- Time – Exercise 20 to 60 minutes per day. You can do it all at once or break it up into a few sessions of at least 10 minutes each. During active cancer treatment, a few short bouts of exercise are better than one long session.
- Type – Do rhythmic, weight-bearing exercises using the large muscle groups. Walking and cycling are good options. Choose activities you enjoy and will do regularly in your new, more active lifestyle. Add variety depending on the day or the season to keep your program more enjoyable.
Aerobic Exercise Cautions
Rest is a key part of your exercise program. You should rest after each session as needed.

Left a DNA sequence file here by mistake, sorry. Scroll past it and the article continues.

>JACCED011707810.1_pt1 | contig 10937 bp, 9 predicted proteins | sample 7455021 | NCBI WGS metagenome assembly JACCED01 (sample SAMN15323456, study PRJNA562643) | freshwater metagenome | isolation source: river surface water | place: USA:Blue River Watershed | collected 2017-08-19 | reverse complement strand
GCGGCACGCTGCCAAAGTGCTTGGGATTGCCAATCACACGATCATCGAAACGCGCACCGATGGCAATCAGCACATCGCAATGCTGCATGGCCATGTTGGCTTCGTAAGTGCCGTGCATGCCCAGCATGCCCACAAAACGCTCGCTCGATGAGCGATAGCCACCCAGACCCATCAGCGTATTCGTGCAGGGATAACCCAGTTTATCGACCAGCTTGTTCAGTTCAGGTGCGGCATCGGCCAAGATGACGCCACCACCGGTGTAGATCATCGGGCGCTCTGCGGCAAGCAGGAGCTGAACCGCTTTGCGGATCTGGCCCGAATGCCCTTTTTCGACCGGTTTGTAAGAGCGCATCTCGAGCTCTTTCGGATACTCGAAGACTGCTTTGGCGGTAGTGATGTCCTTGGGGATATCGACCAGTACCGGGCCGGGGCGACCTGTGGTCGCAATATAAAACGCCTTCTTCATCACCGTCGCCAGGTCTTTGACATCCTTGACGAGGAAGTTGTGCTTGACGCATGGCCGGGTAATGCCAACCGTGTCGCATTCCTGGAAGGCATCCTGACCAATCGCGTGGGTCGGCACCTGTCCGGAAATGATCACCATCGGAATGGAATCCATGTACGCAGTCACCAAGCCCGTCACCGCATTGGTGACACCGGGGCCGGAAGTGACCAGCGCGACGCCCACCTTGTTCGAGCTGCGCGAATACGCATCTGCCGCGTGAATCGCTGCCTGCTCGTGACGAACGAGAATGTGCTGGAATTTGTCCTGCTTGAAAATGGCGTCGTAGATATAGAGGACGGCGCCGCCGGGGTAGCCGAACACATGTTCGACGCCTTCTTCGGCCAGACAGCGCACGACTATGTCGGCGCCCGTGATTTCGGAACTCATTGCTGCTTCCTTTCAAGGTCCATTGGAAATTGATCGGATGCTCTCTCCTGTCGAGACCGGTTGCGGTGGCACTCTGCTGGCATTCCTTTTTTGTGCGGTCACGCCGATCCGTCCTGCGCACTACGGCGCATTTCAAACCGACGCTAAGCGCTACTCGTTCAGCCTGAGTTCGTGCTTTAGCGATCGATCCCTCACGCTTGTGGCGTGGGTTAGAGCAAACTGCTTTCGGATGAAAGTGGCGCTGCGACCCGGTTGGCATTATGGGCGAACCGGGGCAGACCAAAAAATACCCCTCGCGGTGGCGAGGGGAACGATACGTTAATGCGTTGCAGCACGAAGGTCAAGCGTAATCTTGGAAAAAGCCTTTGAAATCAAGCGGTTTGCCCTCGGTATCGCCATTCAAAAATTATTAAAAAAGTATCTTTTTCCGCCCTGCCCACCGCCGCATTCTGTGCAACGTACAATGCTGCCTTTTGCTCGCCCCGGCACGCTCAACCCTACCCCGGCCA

- If you have been inactive for a long time, start with shorter sessions (10 to 15 minutes). Add five minutes to each session, increasing every two to four weeks. Over time, build up to being active at least 30 minutes a day on most days of the week.
- Some medicines may affect your heart rate during exercise. Exercise at a level you feel is “somewhat hard.” What feels “somewhat hard” may vary from one day to the next based on your fatigue or pain. Let your body guide you. The important thing is to be active on a regular basis.
- Put off exercise if you have a fever, a risk of bleeding, anemia, abnormal blood counts, extreme fatigue, or extreme pain.
- If you are having radiation therapy, sweat may irritate your skin due to skin breakdown. Choose workout clothes that will pull away moisture. Try to keep your skin dry to avoid irritation.
Resistance Exercise Programs